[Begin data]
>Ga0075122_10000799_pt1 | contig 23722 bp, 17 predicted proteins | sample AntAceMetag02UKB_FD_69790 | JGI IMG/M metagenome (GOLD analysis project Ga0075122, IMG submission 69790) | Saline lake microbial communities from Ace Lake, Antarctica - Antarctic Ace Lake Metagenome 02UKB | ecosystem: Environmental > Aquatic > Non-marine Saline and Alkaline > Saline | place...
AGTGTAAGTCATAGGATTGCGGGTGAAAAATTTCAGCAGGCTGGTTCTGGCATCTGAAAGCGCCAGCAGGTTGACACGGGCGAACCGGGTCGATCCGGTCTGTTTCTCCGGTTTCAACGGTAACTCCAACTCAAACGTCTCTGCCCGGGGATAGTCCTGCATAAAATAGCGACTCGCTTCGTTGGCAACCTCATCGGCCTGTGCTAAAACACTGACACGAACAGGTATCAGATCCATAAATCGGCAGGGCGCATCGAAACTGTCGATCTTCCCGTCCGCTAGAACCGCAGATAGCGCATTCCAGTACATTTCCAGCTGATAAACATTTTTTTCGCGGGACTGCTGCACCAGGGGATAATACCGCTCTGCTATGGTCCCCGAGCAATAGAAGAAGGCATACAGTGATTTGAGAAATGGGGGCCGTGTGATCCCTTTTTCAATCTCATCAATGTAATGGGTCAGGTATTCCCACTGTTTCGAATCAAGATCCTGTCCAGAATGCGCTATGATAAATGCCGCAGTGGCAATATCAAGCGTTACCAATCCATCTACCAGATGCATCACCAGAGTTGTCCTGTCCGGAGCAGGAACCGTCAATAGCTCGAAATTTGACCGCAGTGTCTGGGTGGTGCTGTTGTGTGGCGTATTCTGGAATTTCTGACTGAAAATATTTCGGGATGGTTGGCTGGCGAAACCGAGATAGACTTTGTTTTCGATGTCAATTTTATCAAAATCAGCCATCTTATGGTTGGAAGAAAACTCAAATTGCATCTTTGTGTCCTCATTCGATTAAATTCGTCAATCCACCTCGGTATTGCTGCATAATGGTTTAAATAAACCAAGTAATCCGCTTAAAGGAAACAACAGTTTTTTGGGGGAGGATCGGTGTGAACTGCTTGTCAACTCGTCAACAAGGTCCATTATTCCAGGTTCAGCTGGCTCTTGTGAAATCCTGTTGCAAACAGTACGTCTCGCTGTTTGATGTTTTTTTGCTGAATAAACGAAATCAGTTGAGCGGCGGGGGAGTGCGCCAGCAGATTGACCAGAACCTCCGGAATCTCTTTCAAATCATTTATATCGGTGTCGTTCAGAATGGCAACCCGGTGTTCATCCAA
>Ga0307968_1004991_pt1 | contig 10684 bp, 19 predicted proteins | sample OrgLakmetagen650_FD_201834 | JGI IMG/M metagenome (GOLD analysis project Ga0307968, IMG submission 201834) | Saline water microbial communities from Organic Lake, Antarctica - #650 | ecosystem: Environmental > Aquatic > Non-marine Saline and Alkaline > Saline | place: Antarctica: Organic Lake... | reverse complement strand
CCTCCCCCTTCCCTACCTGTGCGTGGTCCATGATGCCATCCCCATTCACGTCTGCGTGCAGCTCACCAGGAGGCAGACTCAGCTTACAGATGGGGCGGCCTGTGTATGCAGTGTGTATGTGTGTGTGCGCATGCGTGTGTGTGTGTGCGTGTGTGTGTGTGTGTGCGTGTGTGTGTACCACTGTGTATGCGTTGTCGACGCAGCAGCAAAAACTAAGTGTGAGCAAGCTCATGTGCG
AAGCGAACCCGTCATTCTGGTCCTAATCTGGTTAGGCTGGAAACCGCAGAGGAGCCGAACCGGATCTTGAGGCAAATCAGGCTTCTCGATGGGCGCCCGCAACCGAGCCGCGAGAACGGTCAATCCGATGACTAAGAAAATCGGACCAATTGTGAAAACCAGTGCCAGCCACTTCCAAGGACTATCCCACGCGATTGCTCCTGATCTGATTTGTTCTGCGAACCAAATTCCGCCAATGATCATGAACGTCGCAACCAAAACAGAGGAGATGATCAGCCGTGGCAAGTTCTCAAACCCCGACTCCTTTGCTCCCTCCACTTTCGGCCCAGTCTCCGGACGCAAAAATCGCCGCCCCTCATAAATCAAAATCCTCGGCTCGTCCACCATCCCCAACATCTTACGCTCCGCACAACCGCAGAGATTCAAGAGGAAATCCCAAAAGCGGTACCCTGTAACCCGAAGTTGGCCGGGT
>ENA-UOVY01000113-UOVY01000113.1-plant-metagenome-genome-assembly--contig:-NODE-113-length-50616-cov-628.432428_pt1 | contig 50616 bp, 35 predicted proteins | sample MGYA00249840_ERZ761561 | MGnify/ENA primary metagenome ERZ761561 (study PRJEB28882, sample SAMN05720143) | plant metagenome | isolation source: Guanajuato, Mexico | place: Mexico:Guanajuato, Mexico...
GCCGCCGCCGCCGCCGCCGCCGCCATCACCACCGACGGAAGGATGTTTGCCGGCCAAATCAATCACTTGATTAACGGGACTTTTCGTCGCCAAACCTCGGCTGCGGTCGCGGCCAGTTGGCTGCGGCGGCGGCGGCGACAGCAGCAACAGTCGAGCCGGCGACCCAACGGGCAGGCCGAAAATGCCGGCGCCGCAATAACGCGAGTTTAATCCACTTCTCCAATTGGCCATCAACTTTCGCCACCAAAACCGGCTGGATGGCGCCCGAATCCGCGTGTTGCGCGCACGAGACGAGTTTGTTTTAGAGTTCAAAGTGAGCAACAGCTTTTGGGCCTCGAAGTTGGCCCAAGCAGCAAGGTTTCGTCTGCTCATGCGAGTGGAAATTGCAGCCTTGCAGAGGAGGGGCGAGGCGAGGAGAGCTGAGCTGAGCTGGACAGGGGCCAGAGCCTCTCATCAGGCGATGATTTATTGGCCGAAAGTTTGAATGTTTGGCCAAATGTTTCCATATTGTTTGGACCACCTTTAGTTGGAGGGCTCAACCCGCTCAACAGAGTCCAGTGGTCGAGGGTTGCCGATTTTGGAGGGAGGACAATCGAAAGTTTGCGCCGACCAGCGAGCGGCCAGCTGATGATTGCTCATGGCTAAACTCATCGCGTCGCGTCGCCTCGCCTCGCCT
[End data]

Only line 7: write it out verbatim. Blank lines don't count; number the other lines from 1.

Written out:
GCCGCCGCCGCCGCCGCCGCCGCCATCACCACCGACGGAAGGATGTTTGCCGGCCAAATCAATCACTTGATTAACGGGACTTTTCGTCGCCAAACCTCGGCTGCGGTCGCGGCCAGTTGGCTGCGGCGGCGGCGGCGACAGCAGCAACAGTCGAGCCGGCGACCCAACGGGCAGGCCGAAAATGCCGGCGCCGCAATAACGCGAGTTTAATCCACTTCTCCAATTGGCCATCAACTTTCGCCACCAAAACCGGCTGGATGGCGCCCGAATCCGCGTGTTGCGCGCACGAGACGAGTTTGTTTTAGAGTTCAAAGTGAGCAACAGCTTTTGGGCCTCGAAGTTGGCCCAAGCAGCAAGGTTTCGTCTGCTCATGCGAGTGGAAATTGCAGCCTTGCAGAGGAGGGGCGAGGCGAGGAGAGCTGAGCTGAGCTGGACAGGGGCCAGAGCCTCTCATCAGGCGATGATTTATTGGCCGAAAGTTTGAATGTTTGGCCAAATGTTTCCATATTGTTTGGACCACCTTTAGTTGGAGGGCTCAACCCGCTCAACAGAGTCCAGTGGTCGAGGGTTGCCGATTTTGGAGGGAGGACAATCGAAAGTTTGCGCCGACCAGCGAGCGGCCAGCTGATGATTGCTCATGGCTAAACTCATCGCGTCGCGTCGCCTCGCCTCGCCT